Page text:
clyde wright
wright was coming off a great season in 1970 when this card came out.  he had won 22 games, finished 6 in the cy young voting, hit his first 2 career home runs and even pitched in the all star game (so what if he was the losing pitcher?).  he pitched well in 1971, too, although his record didn't necessarily reflect it.  he won 16 games but lost 17 even though his era was just 2.99 and his whip was 1.10.

eddie leon
leon hit a career high .261 for the indians in 1971.  i appreciate the fact that he actually looked down at the ground as though there were a ball to be fielded for his photo.

cal koonce
koonce pitched in 13 games for the red sox in 1971, his final season in the majors.  he lost his only decision, and in his final game, he was pinch hit for by our friend shown above, phil gagliano.

willie mccovey
stretch looks pretty pissed that someone wrote on his card.  1971 was a down year for mccovey as he hit just 18 home runs and appeared in only 105 games.

ken harrelson
i am definitely not a fan of the hawk's.  i will say, however, that i 'can check it off my liiiiiiiiiiiiiiiiiist - eeeeeeeeee-yes!'  1971 was harrelson's last season and he hit just a buck-ninety nine.  he gone.

ted williams
teddy ballgame, who managed the senators to a better than .500 finish in 1969 saw them lose 96 games in 1971.  i have to imagine it was pretty frustrating for him, wondering why the players didn't just hit the ball like he did when he was a player.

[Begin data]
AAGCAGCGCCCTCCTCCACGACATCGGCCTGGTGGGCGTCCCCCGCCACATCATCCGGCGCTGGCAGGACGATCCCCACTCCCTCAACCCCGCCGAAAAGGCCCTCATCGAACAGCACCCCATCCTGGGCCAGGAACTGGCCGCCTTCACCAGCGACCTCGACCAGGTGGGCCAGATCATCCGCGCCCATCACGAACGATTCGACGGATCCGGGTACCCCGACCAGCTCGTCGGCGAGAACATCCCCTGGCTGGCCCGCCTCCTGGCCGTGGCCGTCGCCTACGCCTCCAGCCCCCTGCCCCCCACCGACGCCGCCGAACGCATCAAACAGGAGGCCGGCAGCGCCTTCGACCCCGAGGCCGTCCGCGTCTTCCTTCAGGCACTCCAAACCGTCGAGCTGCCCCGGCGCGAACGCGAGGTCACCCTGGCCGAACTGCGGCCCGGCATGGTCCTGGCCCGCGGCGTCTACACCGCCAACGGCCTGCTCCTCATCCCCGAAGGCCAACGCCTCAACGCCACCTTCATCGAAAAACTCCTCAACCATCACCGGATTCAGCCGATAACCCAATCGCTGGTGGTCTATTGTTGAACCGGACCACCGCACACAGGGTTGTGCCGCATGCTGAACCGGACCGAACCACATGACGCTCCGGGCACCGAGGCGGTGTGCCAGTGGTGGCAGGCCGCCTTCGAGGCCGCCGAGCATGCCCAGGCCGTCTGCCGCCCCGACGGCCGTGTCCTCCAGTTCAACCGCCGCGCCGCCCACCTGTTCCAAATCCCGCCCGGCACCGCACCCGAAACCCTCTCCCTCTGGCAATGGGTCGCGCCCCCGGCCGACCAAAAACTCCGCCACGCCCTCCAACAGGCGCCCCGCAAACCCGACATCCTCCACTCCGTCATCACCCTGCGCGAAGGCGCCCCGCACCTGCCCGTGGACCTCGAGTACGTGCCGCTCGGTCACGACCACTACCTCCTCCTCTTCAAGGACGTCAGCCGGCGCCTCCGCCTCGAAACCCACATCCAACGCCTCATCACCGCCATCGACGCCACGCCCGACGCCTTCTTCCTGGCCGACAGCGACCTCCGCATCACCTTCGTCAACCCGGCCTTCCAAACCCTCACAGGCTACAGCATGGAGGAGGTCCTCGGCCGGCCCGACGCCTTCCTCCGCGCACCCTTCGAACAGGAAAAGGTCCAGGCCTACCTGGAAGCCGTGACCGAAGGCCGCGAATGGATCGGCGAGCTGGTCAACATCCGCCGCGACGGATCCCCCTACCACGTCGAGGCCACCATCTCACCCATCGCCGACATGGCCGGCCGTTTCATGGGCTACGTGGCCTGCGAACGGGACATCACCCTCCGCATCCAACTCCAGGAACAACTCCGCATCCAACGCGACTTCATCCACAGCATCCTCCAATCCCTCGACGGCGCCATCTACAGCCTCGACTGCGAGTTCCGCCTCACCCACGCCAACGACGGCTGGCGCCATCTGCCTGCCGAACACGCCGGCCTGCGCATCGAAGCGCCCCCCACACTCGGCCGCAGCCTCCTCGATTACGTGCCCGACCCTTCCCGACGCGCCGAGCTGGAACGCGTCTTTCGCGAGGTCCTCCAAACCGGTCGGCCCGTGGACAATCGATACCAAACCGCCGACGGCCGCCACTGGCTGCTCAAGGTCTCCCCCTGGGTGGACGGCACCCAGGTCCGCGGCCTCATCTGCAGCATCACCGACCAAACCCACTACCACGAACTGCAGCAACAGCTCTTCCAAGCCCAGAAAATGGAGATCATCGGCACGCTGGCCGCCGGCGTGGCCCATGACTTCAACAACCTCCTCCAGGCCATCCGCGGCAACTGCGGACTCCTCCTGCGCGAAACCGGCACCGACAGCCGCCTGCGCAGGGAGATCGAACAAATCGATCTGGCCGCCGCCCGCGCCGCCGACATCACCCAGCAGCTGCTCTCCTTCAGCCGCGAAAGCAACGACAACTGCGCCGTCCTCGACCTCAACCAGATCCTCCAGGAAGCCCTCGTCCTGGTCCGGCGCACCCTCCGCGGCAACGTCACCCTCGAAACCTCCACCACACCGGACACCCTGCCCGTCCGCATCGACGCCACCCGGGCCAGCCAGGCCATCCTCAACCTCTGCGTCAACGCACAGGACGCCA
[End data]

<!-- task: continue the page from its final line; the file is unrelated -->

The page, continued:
tom bradley
a magic hat!  tom bradley was the mayor of los angeles during my formative years.  not this tom bradley, though.  that tom bradley was also the best man at steve yeager's wedding.  this tom bradley, however, was traded to the white sox with jay johnstone from the angels after the 1970 season.  he won a career high 15 games in both of his seasons with chicago (1971 and 1971) with a sub-3.00 era both years.  he was traded to the giants for steve stone after the 1972 season, and pitched in san francisco for the remainder of his career.

cardinals rookies - bob chlupsa, bob stinson, al hrabosky
chlupsa appeared in one game in 1971, and it was his last.  he had made 14 appearances in 1970, all in relief.  the last batter he faced in the majors was johnny bench, who grounded out.

you notice how envious chlupsa is of bob stinson's magic hat.  such is the allure of hats made of the finest silks and resins known to man.  stinson, of course, is shown in his dodger uniform although, in a sort of surprise, it's not the same photo topps used on his 1970 rookie card.  stinson was sent to the dodgers as part of the ted sizemore/dick allen deal.  he appeared in 17 games for the cardinals during the 1971 season, after which he was traded to the astros for our friend from above, marty martinez.

hrabosky is better known as the mad hungarian.  like chlupsa, he appeared in just one game in 1971, but unlike chlupsa, hrabosky was brought back in 1972 and then some.  he had a fantastic season for the cardinals in 1975 when he won 12 games and saved 22 others.

thanks marck!